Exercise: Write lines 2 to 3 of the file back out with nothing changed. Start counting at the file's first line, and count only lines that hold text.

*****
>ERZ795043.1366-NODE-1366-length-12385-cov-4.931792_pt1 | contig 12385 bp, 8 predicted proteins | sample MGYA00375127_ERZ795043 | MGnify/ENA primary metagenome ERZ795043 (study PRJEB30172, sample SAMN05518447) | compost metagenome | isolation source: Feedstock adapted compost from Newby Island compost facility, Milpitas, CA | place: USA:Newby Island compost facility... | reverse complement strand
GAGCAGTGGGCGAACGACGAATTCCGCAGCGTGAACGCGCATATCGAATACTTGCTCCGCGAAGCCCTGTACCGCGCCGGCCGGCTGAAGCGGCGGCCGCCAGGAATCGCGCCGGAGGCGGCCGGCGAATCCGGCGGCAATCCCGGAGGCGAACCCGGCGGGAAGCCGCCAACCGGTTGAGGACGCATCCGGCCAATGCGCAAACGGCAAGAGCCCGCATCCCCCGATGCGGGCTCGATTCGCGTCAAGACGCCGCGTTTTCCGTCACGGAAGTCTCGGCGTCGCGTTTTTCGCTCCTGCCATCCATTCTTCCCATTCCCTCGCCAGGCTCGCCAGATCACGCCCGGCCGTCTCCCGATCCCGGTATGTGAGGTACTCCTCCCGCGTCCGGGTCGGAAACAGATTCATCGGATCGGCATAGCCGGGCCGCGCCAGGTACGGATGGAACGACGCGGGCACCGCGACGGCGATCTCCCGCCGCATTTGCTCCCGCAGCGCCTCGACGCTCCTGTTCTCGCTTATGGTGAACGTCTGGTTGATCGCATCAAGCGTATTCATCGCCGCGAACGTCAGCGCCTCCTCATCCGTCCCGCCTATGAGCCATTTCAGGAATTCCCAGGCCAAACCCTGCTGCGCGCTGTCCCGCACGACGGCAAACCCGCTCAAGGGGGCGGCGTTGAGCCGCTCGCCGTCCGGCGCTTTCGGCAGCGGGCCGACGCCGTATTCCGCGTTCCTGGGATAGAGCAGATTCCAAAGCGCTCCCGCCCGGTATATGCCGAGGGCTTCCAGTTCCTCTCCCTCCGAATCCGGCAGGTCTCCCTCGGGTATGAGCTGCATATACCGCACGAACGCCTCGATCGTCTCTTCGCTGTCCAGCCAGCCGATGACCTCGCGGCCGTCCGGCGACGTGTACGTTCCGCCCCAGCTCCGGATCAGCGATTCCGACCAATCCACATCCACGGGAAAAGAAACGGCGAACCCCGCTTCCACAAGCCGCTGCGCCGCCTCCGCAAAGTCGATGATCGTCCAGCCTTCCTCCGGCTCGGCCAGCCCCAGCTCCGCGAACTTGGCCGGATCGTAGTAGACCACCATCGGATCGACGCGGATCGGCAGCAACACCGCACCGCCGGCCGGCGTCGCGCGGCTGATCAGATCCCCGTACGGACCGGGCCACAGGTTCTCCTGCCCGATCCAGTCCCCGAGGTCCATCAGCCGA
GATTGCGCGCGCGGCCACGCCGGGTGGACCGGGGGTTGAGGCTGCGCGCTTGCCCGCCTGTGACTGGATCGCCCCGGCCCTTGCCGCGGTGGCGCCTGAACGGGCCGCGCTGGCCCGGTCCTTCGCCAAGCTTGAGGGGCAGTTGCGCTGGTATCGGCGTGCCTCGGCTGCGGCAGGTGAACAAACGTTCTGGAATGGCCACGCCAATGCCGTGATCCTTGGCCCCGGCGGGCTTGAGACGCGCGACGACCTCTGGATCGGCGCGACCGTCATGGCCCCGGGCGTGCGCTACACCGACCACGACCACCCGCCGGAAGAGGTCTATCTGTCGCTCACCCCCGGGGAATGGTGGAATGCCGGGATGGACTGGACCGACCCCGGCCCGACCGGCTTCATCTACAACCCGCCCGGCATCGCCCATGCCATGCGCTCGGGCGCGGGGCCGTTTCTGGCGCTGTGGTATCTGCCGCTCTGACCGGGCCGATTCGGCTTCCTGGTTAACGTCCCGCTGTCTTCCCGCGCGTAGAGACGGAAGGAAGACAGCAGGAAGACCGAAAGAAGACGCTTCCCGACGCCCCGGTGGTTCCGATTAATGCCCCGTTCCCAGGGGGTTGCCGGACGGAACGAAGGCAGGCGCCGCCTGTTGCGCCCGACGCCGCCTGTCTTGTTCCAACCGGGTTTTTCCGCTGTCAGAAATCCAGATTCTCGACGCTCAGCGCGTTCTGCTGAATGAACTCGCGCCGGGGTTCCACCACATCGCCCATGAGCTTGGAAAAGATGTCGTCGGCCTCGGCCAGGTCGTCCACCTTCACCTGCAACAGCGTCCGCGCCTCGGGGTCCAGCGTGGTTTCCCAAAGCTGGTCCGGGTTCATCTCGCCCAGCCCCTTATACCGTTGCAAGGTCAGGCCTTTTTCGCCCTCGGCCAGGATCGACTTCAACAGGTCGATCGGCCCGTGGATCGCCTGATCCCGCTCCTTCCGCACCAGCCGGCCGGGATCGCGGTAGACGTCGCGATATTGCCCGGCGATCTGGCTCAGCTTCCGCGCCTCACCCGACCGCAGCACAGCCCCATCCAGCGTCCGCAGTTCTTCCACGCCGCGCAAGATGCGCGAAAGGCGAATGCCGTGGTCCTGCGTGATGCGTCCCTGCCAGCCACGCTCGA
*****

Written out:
GAGCAGTGGGCGAACGACGAATTCCGCAGCGTGAACGCGCATATCGAATACTTGCTCCGCGAAGCCCTGTACCGCGCCGGCCGGCTGAAGCGGCGGCCGCCAGGAATCGCGCCGGAGGCGGCCGGCGAATCCGGCGGCAATCCCGGAGGCGAACCCGGCGGGAAGCCGCCAACCGGTTGAGGACGCATCCGGCCAATGCGCAAACGGCAAGAGCCCGCATCCCCCGATGCGGGCTCGATTCGCGTCAAGACGCCGCGTTTTCCGTCACGGAAGTCTCGGCGTCGCGTTTTTCGCTCCTGCCATCCATTCTTCCCATTCCCTCGCCAGGCTCGCCAGATCACGCCCGGCCGTCTCCCGATCCCGGTATGTGAGGTACTCCTCCCGCGTCCGGGTCGGAAACAGATTCATCGGATCGGCATAGCCGGGCCGCGCCAGGTACGGATGGAACGACGCGGGCACCGCGACGGCGATCTCCCGCCGCATTTGCTCCCGCAGCGCCTCGACGCTCCTGTTCTCGCTTATGGTGAACGTCTGGTTGATCGCATCAAGCGTATTCATCGCCGCGAACGTCAGCGCCTCCTCATCCGTCCCGCCTATGAGCCATTTCAGGAATTCCCAGGCCAAACCCTGCTGCGCGCTGTCCCGCACGACGGCAAACCCGCTCAAGGGGGCGGCGTTGAGCCGCTCGCCGTCCGGCGCTTTCGGCAGCGGGCCGACGCCGTATTCCGCGTTCCTGGGATAGAGCAGATTCCAAAGCGCTCCCGCCCGGTATATGCCGAGGGCTTCCAGTTCCTCTCCCTCCGAATCCGGCAGGTCTCCCTCGGGTATGAGCTGCATATACCGCACGAACGCCTCGATCGTCTCTTCGCTGTCCAGCCAGCCGATGACCTCGCGGCCGTCCGGCGACGTGTACGTTCCGCCCCAGCTCCGGATCAGCGATTCCGACCAATCCACATCCACGGGAAAAGAAACGGCGAACCCCGCTTCCACAAGCCGCTGCGCCGCCTCCGCAAAGTCGATGATCGTCCAGCCTTCCTCCGGCTCGGCCAGCCCCAGCTCCGCGAACTTGGCCGGATCGTAGTAGACCACCATCGGATCGACGCGGATCGGCAGCAACACCGCACCGCCGGCCGGCGTCGCGCGGCTGATCAGATCCCCGTACGGACCGGGCCACAGGTTCTCCTGCCCGATCCAGTCCCCGAGGTCCATCAGCCGA
GATTGCGCGCGCGGCCACGCCGGGTGGACCGGGGGTTGAGGCTGCGCGCTTGCCCGCCTGTGACTGGATCGCCCCGGCCCTTGCCGCGGTGGCGCCTGAACGGGCCGCGCTGGCCCGGTCCTTCGCCAAGCTTGAGGGGCAGTTGCGCTGGTATCGGCGTGCCTCGGCTGCGGCAGGTGAACAAACGTTCTGGAATGGCCACGCCAATGCCGTGATCCTTGGCCCCGGCGGGCTTGAGACGCGCGACGACCTCTGGATCGGCGCGACCGTCATGGCCCCGGGCGTGCGCTACACCGACCACGACCACCCGCCGGAAGAGGTCTATCTGTCGCTCACCCCCGGGGAATGGTGGAATGCCGGGATGGACTGGACCGACCCCGGCCCGACCGGCTTCATCTACAACCCGCCCGGCATCGCCCATGCCATGCGCTCGGGCGCGGGGCCGTTTCTGGCGCTGTGGTATCTGCCGCTCTGACCGGGCCGATTCGGCTTCCTGGTTAACGTCCCGCTGTCTTCCCGCGCGTAGAGACGGAAGGAAGACAGCAGGAAGACCGAAAGAAGACGCTTCCCGACGCCCCGGTGGTTCCGATTAATGCCCCGTTCCCAGGGGGTTGCCGGACGGAACGAAGGCAGGCGCCGCCTGTTGCGCCCGACGCCGCCTGTCTTGTTCCAACCGGGTTTTTCCGCTGTCAGAAATCCAGATTCTCGACGCTCAGCGCGTTCTGCTGAATGAACTCGCGCCGGGGTTCCACCACATCGCCCATGAGCTTGGAAAAGATGTCGTCGGCCTCGGCCAGGTCGTCCACCTTCACCTGCAACAGCGTCCGCGCCTCGGGGTCCAGCGTGGTTTCCCAAAGCTGGTCCGGGTTCATCTCGCCCAGCCCCTTATACCGTTGCAAGGTCAGGCCTTTTTCGCCCTCGGCCAGGATCGACTTCAACAGGTCGATCGGCCCGTGGATCGCCTGATCCCGCTCCTTCCGCACCAGCCGGCCGGGATCGCGGTAGACGTCGCGATATTGCCCGGCGATCTGGCTCAGCTTCCGCGCCTCACCCGACCGCAGCACAGCCCCATCCAGCGTCCGCAGTTCTTCCACGCCGCGCAAGATGCGCGAAAGGCGAATGCCGTGGTCCTGCGTGATGCGTCCCTGCCAGCCACGCTCGA